Andrew Borg and Stephen Heasley sent Vistaprint, a Massachusetts-based online printing house, an order to print their wedding invitations. What they received instead, was a box of anti-gay pamphlets warning that “Satan entices your flesh with evil desires.”
The couple is suing Vistaprint, “claiming breach of contract and emotional pain,” Yahoo News reports:
“This was by far the most direct, personal, and aggressive act of homophobia either of us has experienced to date,” they added, regarding the shipment of homophobic pamphlets, which the couple received on the eve of their ceremony and a party for 100 guests.
The wedding programs ordered by the couple were to have listed the order of events, members of their wedding party, and lyrics to the Above & Beyond song “Treasure,” which played as they walked down the aisle. Instead, the fire-and-brimstone pamphlets they received warned that, among other notions, “Satan knows our flesh is weak. He preys upon our weaknesses to tempt us to sin. Satan can only influence us to want to sin. He cannot make us sin.”
The New York Daily News adds: “Although the pamphlets make no reference to gays, the couple was convinced that the message was intended as a judgment about their lifestyle, according to their lawyers, David Gottlieb and Michael Willemin. They paid $79.49 for the programs they never received. ‘This conduct is morally repugnant and Vistaprint must be held accountable,’ the lawsuit says.’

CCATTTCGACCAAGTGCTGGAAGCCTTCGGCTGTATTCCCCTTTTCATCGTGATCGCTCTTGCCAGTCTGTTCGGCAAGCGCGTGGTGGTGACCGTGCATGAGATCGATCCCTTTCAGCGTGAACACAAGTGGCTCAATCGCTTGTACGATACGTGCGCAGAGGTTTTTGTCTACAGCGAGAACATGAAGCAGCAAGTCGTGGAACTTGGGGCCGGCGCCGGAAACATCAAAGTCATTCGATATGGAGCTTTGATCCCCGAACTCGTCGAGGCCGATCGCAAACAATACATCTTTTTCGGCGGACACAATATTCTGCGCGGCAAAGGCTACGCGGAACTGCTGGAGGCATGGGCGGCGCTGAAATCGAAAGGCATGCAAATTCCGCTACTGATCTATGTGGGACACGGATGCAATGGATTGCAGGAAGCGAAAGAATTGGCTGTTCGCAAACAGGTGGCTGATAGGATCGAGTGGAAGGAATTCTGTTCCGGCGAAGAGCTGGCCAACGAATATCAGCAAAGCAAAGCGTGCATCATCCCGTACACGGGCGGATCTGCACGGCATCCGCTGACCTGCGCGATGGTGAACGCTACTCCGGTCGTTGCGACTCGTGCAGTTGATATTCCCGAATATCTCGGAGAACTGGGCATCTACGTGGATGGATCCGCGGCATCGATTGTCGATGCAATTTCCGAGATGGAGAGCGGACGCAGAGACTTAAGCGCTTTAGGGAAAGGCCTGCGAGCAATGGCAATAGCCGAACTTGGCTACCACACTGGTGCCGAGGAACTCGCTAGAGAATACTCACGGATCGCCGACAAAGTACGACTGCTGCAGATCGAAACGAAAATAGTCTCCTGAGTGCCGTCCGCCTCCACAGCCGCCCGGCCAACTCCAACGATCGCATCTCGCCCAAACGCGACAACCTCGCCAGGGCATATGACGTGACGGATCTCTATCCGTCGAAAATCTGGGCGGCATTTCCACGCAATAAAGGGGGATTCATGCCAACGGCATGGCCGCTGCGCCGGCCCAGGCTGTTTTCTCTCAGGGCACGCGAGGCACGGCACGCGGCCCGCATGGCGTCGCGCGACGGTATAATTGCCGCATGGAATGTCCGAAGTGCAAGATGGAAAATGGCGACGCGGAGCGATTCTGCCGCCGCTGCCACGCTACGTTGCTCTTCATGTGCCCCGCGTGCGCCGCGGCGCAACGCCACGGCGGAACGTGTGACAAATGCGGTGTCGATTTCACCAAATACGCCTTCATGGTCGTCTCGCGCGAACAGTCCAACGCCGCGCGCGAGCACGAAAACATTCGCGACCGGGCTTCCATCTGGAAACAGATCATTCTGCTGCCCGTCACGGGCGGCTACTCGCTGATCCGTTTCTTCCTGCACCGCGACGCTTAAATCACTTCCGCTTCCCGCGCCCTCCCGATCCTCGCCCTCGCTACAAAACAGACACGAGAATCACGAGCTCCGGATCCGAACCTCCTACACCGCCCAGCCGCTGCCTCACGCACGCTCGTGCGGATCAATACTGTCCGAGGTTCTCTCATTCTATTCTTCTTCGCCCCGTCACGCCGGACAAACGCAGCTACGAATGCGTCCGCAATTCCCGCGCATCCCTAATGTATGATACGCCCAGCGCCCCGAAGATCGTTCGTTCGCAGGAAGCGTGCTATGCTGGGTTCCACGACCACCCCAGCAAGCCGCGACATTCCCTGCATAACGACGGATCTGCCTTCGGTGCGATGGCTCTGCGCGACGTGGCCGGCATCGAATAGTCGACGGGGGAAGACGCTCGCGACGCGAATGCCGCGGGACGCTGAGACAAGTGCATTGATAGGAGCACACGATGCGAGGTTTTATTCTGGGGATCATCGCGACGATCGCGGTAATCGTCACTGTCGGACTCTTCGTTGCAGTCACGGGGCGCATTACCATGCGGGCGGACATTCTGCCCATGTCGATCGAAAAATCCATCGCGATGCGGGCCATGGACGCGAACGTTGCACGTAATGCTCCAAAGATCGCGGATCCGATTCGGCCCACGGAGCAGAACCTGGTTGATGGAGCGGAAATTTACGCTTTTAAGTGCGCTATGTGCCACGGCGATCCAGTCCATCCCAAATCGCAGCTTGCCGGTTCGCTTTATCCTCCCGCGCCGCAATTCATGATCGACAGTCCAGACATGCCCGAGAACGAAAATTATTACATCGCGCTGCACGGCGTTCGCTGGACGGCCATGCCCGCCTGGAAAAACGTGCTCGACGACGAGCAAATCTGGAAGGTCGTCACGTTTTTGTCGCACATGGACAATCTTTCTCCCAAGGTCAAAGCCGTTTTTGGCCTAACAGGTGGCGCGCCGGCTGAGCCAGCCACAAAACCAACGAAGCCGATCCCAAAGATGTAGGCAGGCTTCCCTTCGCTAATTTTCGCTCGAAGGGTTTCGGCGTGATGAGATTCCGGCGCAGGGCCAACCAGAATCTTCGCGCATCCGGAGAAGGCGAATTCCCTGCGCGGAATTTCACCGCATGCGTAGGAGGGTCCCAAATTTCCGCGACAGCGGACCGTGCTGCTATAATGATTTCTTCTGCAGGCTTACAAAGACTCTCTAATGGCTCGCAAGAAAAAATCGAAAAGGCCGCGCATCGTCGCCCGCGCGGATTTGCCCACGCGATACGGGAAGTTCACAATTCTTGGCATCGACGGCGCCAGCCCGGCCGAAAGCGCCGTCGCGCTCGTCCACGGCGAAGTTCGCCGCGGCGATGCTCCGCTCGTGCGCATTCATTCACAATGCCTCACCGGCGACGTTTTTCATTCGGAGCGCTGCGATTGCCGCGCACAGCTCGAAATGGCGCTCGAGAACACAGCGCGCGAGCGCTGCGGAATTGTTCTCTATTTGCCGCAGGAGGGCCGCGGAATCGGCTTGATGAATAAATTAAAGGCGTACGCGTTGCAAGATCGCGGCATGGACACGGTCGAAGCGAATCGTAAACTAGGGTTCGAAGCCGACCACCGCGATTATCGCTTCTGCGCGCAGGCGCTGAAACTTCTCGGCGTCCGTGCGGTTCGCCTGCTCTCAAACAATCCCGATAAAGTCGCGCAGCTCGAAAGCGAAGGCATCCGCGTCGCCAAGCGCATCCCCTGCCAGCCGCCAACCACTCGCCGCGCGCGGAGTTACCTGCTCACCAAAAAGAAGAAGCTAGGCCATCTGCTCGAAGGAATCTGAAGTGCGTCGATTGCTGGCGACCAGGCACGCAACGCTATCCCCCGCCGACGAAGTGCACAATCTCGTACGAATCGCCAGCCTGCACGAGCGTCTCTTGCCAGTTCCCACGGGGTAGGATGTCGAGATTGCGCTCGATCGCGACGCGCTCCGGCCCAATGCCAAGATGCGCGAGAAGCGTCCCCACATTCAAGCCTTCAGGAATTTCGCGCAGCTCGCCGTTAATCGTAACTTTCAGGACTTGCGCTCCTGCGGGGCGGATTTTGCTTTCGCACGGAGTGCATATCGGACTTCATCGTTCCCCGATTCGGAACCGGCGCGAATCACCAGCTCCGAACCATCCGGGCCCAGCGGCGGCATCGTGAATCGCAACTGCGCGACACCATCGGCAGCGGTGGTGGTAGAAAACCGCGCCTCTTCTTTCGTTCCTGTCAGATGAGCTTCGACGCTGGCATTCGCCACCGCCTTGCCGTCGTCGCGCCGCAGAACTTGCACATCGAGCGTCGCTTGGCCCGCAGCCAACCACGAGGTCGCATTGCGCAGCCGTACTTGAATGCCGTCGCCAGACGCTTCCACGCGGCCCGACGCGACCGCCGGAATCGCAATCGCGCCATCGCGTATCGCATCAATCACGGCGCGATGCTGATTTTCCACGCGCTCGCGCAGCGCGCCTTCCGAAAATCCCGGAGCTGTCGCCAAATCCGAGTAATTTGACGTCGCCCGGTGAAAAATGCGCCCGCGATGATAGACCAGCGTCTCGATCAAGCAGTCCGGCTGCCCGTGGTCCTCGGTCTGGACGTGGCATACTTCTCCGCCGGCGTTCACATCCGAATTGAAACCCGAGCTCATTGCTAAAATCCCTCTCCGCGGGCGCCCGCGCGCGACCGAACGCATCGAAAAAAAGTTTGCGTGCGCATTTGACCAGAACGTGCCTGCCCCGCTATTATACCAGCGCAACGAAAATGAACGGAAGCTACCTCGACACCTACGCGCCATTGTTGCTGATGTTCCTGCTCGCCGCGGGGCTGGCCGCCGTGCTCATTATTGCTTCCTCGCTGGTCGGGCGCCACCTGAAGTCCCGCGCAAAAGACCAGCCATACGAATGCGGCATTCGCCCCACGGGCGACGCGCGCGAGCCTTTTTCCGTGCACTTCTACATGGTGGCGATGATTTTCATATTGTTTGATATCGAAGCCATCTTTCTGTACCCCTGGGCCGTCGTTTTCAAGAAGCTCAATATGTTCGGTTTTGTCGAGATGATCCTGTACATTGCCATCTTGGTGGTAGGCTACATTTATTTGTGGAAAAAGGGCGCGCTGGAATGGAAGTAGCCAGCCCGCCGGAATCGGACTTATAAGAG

“The pamphlets — plainly sent to threaten and attack Mr. Heasley and Mr. Borg because they are gay — warn that ‘Satan entices your flesh with evil desires,’” the suit says.
The betrothed “were both emotionally devastated by Vistaprint’s intimidating and discriminatory conduct,’’ they say in court papers. They had to print their own programs at an additional cost, the suit says. They’re suing for unspecified damages.
“This case presents a particularly egregious example of a company refusing to provide equal services to members of the LBGTQ community,” said their lawyer, Michael J. Willemin, of the law firm Wigdor LLP.
Vistaprint released a statement:
“Vistaprint would never discriminate against customers for their sexual orientation. We pride ourselves on being a company that celebrates diversity and enables customers all over the world to customize products for their special events. We have just been made aware of this incident in the last few hours. We understand how upsetting it would be for anyone to receive materials such as these the night before their wedding and we have immediately launched an internal investigation. Until we have had the opportunity to complete our investigation, we cannot comment further.”